The Amnesty report blames Pyongyang for a shortage of syringes at hospitals. In the 1990s Iraq suffered from a similar shortage because of concerns that they might contribute to Iraq’s WMD programs. Supplies of syringes were held up for half a year because of fears they might be used in creating anthrax spores. Tens of thousands of Iraqi children died as a result. Why does Amnesty not draw attention to this devious political tactic as a human rights issue?

References to the DPRK’s “economic problems” over-simplify the effects of international sanctions and isolationist policies on the capacity of the country to re-build and restore the elements needed for a functioning health care system. I use the word “restore” because, as Dr. Chan tried to clarify (unfortunately rather awkwardly), the elements are there. Clinics, for example, are present down to the smallest “ri” (county). But the clinics are bare, cold, and the staff are out in the fields trying to make ends meet and to feed their families. When the AI report exhorts the DPRK that “Functioning public health and health-care facilities, goods and services, as well as programmes, have to be available in sufficient quantity within the State party” the report shows the kind of disrespect that has turned well-meaning North Korean health care workers against some of the NGOs that previously worked in the DPRK. One experienced MD of my acquaintance stopped going to workshops because he was personally offended by a young foreign NGO worker who tried to lecture him about how to run the pharmacy at his hospital.

And this brings me to my second point:

With their macro-view of DPR Korea, the AI report misses the humanity of the health care workers and their patients who suffer from the crisis. It offends the dignity of those who are doing everything within their power to serve their people in the field of health care. When Soviet help was still available to the DPRK, medical staff had access to reasonably modern medical education and technology. Doctors often had Russian as their second language because they studied at Russian medical schools. AI cannot notice the heartbreak of these health care professionals who created a system that in its heyday was indeed the envy of many countries, including the ROK. But within a lifetime that system has crumbled into the current critical state, through no fault of the health care workers.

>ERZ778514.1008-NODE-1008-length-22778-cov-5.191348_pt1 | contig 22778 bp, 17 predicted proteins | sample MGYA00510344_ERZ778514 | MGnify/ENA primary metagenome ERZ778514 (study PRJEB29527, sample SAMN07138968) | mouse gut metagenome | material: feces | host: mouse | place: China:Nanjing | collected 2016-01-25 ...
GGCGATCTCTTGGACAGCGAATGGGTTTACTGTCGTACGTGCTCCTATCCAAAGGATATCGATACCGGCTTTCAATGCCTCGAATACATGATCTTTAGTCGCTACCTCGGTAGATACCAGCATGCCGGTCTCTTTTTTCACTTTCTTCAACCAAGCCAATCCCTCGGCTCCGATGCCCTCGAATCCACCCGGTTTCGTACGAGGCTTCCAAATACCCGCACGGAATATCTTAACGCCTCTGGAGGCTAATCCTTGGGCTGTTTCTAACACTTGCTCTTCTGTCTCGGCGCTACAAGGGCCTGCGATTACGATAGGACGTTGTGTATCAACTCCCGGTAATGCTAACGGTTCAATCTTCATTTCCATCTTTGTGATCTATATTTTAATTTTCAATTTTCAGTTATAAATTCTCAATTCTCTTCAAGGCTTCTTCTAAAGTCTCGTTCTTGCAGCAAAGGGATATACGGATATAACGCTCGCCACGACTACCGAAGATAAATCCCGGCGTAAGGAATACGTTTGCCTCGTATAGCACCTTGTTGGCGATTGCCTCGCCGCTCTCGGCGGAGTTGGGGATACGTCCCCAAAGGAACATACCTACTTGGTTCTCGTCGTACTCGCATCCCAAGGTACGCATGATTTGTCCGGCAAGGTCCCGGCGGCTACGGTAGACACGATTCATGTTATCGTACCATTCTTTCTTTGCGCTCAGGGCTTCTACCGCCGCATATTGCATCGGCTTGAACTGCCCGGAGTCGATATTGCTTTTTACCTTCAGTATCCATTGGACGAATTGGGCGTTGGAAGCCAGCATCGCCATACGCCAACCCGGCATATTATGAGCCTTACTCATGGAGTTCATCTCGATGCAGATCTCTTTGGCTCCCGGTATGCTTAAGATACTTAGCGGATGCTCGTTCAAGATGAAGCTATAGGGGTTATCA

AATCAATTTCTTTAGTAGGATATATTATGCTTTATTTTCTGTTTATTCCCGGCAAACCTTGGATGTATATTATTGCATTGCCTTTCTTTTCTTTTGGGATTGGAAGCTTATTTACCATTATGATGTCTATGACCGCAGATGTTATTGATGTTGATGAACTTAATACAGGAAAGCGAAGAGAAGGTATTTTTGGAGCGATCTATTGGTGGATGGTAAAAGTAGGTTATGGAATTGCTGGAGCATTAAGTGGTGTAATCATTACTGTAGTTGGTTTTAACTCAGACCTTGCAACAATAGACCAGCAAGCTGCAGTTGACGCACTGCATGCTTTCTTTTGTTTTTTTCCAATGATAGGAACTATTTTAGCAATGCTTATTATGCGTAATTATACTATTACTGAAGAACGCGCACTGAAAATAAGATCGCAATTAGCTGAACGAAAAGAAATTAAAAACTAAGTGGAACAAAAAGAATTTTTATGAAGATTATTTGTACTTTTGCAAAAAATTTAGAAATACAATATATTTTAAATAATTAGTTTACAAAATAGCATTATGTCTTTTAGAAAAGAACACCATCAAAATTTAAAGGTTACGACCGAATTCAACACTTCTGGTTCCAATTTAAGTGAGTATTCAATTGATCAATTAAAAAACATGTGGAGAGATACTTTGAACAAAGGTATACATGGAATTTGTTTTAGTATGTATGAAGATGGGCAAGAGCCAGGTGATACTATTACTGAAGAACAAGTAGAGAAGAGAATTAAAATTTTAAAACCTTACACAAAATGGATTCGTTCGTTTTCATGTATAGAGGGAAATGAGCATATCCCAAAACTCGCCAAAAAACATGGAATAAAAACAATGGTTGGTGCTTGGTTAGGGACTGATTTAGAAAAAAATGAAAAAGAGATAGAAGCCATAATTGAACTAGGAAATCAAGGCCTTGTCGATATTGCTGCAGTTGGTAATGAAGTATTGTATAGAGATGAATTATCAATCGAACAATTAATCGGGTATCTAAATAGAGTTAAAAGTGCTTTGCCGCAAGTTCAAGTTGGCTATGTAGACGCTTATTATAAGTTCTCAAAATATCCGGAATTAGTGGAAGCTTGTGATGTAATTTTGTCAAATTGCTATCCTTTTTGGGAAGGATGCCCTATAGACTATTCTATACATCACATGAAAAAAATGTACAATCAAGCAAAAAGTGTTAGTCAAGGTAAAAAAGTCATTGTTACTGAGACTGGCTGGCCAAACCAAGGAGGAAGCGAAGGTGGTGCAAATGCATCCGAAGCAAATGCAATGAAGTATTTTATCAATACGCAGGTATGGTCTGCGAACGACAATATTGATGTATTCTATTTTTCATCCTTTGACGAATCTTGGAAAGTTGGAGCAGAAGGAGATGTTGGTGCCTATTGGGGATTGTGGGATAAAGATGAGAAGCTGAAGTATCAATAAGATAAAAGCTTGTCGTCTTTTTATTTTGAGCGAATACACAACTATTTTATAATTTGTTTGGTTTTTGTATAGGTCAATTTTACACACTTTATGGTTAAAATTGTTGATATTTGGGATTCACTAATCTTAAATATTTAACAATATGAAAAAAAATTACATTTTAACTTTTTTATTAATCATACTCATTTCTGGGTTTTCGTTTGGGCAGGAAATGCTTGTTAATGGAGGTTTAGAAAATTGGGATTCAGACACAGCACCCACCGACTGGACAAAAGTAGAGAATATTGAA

I have met many doctors who now struggle in good faith to make medicines from wild plants for their patients, and who are left to try to establish a diagnosis with a worn out stethoscope. The Institute for Health Information in Pyongyang has a wealth of health information researched and ready for printing and distribution. All that is missing is ink and paper to print it on.

It’s easy to blame the regime for a “lack of commitment to transparency”. (Are we still talking about DPRK?) Where is the capacity for AI to point out the tiny steps taken by WHO and other organizations, for example to improve access to medical attention by providing bicycles for doctors and midwives? Or to improve the capacity of the DPRK to produce their own TB medicines by providing window glass for the Pharmaceutical Factory in Pyongyang?

As far as I am concerned, this report just adds another voice to the current cacophony of criticism that serves only to entrench division among those interested in helping North Koreans and obscures the true nature of the dilemma facing the DPRK. This kind of debate does not lead to insight about how to respond to the situation of doctors and nurses and their patients and family members. Meanwhile, people continue to suffer.

Will the Amnesty report lead Canada to establish exchange programmes for health care workers, so that they can visit our facilities, so they can upgrade their knowledge base, or even just to learn English? Or will the report simply confirm to the Canadian Government that limiting resources and access to the DPRK is a reasonable policy?

During the Nutritional Survey of 1998 the driver of my team emphasized to me that if there were 1 bean and 5 Koreans, that bean would be divided among them. Today, unfortunately, the old song about “nothing from nothing is nothing” is as true as ever.